Why?Explore Through Movement and play logo -- teal-colored shape of baby pushing a toy

There are many different kinds of play: imaginative and pretend play, creative activities such as drawing, all sorts of games, and physical play, such as rolling a ball or dancing. Movement and play are good for children’s bodies and brains. Movement and play keep children healthy and build their coordination and strength. Children also explore and learn about the world through movement and play.

Each stage of development comes with new opportunities for learning. An infant might explore by touching, grasping, banging something, or crawling. A toddler might explore by walking or climbing. Young children are like scientists—curious and excited to learn about their surroundings. See where your child’s curiosity takes them, and build on their interests.

Why?Explore Through Movement and play logo -- teal-colored shape of baby pushing a toy

There are many different kinds of play: imaginative and pretend play, creative activities such as drawing, all sorts of games, and physical play, such as rolling a ball or dancing. Movement and play are good for children’s bodies and brains. Movement and play keep children healthy and build their coordination and strength. Children also explore and learn about the world through movement and play.

Each stage of development comes with new opportunities for learning. An infant might explore by touching, grasping, banging something, or crawling. A toddler might explore by walking or climbing. Young children are like scientists—curious and excited to learn about their surroundings. See where your child’s curiosity takes them, and build on their interests.

Read and Discuss Stories

Tips to Explore through Movement and Play

With Your Infant (0-12 Months Old)

Do tummy time. Babies should sleep on their backs, but during the day while they are awake, make sure your baby gets some “tummy time.”

Move arms and legs. When you are dressing your baby or changing their diaper, hold and gently move their arms or legs. Talk or sing about what you’re doing.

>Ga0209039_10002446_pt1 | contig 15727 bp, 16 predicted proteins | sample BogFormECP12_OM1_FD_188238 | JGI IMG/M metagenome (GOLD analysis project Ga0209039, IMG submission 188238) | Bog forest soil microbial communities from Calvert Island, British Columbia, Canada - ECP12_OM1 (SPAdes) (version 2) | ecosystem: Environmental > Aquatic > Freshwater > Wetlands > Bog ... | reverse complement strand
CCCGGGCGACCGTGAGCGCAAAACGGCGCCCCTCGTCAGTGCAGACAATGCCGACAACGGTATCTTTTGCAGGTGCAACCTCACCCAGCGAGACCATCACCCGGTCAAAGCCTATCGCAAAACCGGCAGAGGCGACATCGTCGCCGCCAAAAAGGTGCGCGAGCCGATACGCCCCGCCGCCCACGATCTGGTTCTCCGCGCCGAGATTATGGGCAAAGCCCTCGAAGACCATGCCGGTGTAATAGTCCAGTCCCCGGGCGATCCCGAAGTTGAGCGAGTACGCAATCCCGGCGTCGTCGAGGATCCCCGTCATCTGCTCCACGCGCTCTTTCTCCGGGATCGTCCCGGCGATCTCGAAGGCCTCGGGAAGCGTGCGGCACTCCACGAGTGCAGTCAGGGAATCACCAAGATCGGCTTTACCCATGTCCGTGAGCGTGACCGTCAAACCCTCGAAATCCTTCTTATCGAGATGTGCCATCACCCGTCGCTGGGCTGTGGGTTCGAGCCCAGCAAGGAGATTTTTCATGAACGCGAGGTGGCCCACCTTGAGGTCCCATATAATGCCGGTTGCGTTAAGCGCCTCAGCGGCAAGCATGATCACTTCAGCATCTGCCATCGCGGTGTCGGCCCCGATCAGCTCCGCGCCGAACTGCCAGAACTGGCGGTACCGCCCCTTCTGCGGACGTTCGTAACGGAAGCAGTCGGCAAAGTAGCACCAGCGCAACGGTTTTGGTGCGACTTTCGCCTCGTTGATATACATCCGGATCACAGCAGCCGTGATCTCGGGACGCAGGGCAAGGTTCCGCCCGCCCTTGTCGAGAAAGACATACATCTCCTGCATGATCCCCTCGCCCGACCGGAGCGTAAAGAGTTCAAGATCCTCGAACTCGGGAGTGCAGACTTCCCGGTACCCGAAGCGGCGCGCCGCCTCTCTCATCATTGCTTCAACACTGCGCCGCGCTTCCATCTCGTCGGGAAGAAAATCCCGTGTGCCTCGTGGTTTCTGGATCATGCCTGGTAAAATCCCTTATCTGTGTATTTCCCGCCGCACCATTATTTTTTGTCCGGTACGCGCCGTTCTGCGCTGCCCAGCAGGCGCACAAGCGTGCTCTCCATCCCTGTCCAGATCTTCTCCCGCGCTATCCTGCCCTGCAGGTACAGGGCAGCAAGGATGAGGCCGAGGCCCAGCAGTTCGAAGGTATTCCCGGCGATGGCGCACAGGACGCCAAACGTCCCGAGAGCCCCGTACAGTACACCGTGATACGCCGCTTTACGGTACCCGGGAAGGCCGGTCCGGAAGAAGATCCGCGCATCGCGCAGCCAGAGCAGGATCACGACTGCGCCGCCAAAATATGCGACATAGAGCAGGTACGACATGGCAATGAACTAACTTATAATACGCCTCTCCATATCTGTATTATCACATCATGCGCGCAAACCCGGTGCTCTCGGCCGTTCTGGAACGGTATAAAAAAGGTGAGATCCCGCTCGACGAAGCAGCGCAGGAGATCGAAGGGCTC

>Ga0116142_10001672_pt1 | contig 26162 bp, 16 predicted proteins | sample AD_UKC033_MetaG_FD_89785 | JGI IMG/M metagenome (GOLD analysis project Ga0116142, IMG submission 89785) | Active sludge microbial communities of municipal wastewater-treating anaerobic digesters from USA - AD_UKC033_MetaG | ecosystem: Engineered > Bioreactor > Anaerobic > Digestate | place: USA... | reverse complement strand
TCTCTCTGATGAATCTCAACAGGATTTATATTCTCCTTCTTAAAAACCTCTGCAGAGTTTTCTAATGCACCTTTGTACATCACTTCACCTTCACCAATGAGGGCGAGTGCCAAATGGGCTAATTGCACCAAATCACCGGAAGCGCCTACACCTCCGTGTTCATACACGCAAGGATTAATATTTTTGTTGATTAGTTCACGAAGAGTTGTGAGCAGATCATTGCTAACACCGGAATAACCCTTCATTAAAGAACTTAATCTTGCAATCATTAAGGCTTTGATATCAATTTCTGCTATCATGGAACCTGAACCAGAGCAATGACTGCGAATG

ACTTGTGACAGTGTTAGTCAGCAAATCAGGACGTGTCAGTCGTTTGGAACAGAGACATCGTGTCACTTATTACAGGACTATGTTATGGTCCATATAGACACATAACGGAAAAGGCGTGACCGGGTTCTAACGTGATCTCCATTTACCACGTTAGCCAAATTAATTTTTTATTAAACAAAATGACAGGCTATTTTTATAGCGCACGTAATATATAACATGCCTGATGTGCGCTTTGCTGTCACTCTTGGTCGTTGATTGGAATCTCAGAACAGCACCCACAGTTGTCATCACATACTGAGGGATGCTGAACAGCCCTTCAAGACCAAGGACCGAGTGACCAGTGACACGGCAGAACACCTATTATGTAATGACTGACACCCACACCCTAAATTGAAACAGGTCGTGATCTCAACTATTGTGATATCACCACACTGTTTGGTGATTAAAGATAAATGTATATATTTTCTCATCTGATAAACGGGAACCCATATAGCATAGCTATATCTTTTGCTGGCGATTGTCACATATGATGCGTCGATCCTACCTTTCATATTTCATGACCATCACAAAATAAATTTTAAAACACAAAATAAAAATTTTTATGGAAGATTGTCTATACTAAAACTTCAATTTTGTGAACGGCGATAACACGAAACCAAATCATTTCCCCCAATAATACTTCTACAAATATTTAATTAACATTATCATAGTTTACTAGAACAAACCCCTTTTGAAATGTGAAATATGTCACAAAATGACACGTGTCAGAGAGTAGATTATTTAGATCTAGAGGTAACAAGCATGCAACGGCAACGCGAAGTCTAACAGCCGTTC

Follow their interests. Notice what your baby looks at or reaches for. If you can, bring the object closer so they can explore it. Describe how it looks and feels.

Give objects to handle. Provide objects of different colors, shapes, and textures. Use safe, everyday objects. You don’t need fancy toys to keep your baby’s attention!

Play peek-a-boo. Hide your face with your hands and then open them up to show a big smile. You can also hide objects under a towel or blanket.

Let them move around. Let your baby explore their surroundings by reaching, rolling, scooting, and crawling. Just make sure they are safe.

With Your Toddler (12-36 Months Old)

Go on a walk. Stop when your child shows interest in something and talk about it. If it is something that is safe to touch, let them touch it to find out how it feels.

Roll a ball back and forth. Make a “Wheee!” sound when you roll it toward them.

Play obstacle course. Make a simple obstacle course using blankets, pillows, or boxes. See if your child can go “over,” “under,” “around,” and “through” them.

Make art. Your toddler will enjoy scribbling with a crayon or chalk. They can also experiment with folding or tearing paper.

Play guessing games. For example, put a few objects in a bag and have your child guess what’s inside without looking. They can feel, smell, and shake the bag.

Act it out. Toddlers will start to imitate grown-up activities, like putting a doll to sleep or giving it a shot. Follow their lead and play along.

Let them problem-solve. If your toddler is concentrating on something, stand back and see what they can figure out by themselves. If they get stuck, give just enough help so they keep going and don’t give up.